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Am Fam Physician. 2002;65(11):2212-2214

to the editor: I read with interest your article, “Treatment of Hypothyroidism.”1 I found the article informative, but I do have one disagreement. Dr. Hueston’s discussion of “subclinical hypothyroidism” suggests that patients with thyroid-stimulating hormone (TSH) levels between 6 and 10 may not progress to overt hypothyroidism and do not necessarily need to be treated. The author recommends an “individualized” approach and gives several parameters to aid in decision-making. One important factor is missing from this discussion: the lipid panel. Patients with “mild thyroid failure” (the new term for subclinical hypothyroidism, since many of these patients have a real clinical problem) usually have dyslipidemia, which may be improved with thyroid hormone replacement. Indeed, mild hypothyroidism is a risk factor for atherosclerosis.

I had the benefit of serving on two expert panels on this illness (funded by the makers of Synthroid). However, lead investigators have convinced me that all patients with an elevated TSH level should be treated unless a contraindication is present. Improvement in several health parameters are often observed in patients who receive treatment, including improved well-being (patients who did not realize they were tired until they felt better), improved lipid panel, and modest weight loss. These patients are often overweight and lose weight much easier when their TSH is normal.

In summary, I consider patients with an elevated TSH level as having hypothyroidism, and patients with normal free thyroxine (T4) level as having mild thyroid failure, which is a real condition. Why should physicians wait to treat these patients until they, if ever, progress to worse disease? Early treatment is beneficial, especially considering the lipid profile that results from an elevated TSH level.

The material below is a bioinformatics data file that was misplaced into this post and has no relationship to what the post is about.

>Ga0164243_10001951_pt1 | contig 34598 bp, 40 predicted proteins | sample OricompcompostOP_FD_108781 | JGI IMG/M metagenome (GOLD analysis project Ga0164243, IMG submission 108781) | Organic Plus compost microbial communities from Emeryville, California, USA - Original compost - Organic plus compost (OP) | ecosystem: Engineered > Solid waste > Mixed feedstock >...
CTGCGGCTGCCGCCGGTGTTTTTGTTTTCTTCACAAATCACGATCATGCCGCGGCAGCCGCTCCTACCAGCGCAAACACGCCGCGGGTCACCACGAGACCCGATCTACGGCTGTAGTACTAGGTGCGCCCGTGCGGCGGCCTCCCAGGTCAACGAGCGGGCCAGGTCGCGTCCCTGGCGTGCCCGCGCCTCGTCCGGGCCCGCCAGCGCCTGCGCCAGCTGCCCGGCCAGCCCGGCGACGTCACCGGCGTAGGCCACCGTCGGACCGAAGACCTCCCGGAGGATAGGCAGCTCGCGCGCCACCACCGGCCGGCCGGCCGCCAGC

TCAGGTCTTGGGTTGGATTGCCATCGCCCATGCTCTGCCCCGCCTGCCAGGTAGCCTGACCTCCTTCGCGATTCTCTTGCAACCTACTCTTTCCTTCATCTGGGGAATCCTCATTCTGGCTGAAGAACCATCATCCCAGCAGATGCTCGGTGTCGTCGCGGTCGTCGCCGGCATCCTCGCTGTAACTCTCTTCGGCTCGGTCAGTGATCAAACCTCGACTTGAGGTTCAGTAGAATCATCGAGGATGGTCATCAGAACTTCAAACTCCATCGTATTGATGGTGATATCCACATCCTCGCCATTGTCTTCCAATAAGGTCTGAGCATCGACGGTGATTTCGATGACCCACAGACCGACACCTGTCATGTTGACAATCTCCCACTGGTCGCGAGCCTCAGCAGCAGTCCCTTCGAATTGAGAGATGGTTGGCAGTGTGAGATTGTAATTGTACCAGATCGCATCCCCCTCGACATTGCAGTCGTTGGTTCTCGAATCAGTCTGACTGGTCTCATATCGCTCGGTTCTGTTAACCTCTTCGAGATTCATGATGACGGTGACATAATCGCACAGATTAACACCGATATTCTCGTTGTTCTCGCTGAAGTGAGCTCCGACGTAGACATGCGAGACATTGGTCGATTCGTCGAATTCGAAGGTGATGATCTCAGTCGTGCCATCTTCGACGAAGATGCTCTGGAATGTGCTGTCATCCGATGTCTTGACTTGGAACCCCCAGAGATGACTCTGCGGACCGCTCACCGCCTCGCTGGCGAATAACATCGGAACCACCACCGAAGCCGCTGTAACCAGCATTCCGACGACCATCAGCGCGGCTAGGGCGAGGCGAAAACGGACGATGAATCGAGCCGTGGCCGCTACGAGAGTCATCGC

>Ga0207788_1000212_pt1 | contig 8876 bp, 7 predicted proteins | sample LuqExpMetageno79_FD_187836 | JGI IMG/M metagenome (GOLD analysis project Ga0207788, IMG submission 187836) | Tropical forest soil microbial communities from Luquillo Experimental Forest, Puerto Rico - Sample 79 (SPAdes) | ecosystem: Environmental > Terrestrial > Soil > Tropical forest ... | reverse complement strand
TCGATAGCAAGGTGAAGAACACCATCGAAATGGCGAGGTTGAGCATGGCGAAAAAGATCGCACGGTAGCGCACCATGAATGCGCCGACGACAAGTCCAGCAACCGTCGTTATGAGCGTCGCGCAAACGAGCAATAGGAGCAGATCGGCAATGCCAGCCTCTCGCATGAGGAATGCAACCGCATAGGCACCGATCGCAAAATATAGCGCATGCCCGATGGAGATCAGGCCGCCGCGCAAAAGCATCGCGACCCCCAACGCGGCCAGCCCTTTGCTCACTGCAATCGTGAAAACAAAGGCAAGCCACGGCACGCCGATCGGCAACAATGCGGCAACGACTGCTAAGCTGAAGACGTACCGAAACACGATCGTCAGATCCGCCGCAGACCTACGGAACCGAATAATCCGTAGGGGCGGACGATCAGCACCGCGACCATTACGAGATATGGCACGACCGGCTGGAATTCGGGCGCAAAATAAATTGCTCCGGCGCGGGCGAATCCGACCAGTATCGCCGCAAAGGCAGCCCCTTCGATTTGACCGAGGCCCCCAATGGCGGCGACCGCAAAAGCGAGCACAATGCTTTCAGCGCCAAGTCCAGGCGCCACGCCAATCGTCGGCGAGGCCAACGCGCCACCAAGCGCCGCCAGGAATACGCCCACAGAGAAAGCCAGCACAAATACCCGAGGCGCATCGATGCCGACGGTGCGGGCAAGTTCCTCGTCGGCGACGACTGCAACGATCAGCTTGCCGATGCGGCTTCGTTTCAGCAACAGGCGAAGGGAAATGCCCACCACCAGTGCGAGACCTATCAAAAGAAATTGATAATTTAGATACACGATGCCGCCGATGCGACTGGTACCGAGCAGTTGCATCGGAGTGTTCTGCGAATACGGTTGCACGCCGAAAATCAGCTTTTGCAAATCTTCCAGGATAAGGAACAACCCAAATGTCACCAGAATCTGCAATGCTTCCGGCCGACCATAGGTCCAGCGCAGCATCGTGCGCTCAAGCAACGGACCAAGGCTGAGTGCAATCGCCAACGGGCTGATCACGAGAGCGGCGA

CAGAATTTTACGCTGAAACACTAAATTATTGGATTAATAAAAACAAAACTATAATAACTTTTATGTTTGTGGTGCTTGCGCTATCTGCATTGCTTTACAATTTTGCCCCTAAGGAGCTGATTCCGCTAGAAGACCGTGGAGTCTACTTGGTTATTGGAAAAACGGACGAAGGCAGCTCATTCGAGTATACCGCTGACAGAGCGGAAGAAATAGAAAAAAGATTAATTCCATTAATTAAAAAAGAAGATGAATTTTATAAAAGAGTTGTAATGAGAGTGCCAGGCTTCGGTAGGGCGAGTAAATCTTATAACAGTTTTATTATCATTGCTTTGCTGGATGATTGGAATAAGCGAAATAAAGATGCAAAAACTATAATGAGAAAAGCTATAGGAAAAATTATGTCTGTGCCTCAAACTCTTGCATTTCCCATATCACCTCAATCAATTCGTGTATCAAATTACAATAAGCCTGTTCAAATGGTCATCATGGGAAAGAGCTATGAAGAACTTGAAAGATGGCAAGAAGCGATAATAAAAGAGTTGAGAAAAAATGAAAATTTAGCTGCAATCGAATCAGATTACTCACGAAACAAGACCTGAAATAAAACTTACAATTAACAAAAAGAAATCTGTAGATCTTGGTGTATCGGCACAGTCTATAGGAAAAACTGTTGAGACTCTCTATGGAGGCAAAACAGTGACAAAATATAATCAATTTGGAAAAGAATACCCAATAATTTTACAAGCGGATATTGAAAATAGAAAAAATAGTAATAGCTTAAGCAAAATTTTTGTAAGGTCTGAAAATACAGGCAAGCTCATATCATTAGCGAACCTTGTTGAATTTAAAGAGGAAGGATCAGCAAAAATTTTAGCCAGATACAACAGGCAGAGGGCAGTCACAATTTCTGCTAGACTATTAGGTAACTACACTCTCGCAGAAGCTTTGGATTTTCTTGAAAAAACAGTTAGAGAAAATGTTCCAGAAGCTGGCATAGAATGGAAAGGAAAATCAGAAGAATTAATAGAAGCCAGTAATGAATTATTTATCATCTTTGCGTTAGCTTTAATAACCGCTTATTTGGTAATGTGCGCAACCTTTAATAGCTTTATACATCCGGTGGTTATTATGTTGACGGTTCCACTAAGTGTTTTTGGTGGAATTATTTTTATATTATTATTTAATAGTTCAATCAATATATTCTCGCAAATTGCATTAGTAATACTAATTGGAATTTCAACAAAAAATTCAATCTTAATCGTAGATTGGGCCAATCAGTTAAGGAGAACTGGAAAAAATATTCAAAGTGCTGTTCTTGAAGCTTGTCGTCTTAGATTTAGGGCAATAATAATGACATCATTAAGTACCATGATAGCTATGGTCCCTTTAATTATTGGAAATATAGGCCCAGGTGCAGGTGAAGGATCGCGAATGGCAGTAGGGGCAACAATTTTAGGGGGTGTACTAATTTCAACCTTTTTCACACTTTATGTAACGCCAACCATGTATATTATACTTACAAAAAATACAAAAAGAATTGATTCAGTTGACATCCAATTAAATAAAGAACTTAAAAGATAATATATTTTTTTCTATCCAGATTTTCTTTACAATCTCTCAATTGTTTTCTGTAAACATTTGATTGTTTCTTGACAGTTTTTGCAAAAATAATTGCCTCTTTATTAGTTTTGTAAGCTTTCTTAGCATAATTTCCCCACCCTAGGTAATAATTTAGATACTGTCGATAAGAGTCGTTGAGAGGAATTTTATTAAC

Letters to the Editor

in reply: I appreciate Dr. Scherger’s comments regarding my article1 on hypothyroidism in AFP. The issue of small elevations of thyroid-stimulating hormone (TSH) with normal thyroxine (T4) levels is still controversial. While it is recognized that hypothyroidism is clearly associated with elevations in cholesterol (and hypercholesterolemia),2 there are no population-based data showing that persons with subclinical hypothyroidism are more likely to have higher cholesterol levels. Treatment studies of thyroid in this population have had only a small number of participants,35 included patients with elevated TSH levels after thyroid ablation therapy,4 and have not compared the effects of thyroid replacement therapy with other treatment modalities for hyperlipidemia, such as statins. So, I do not believe it is clear that the best course of treatment for these patients is thyroid replacement.

However, given these limitations, a patient at high risk for cardiac disease (e.g., a woman who has had a previous cardiovascular event, has diabetes, is a smoker, or has a strong family history of atherosclerosis) treatment for subclinical hypothyroidism with low doses of thyroxine probably carries more benefits than risks. For elderly, white women (which is the typical demographics of this population) with low risk of cardiac disease, the risk of osteopenia from excessive thyroid use may outweigh any benefits of thyroid replacement. Therefore, I think we must individualize care for our patients with this condition rather than advocating blanket therapy with thyroxine.

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This series is coordinated by Kenny Lin, MD, MPH, deputy editor.

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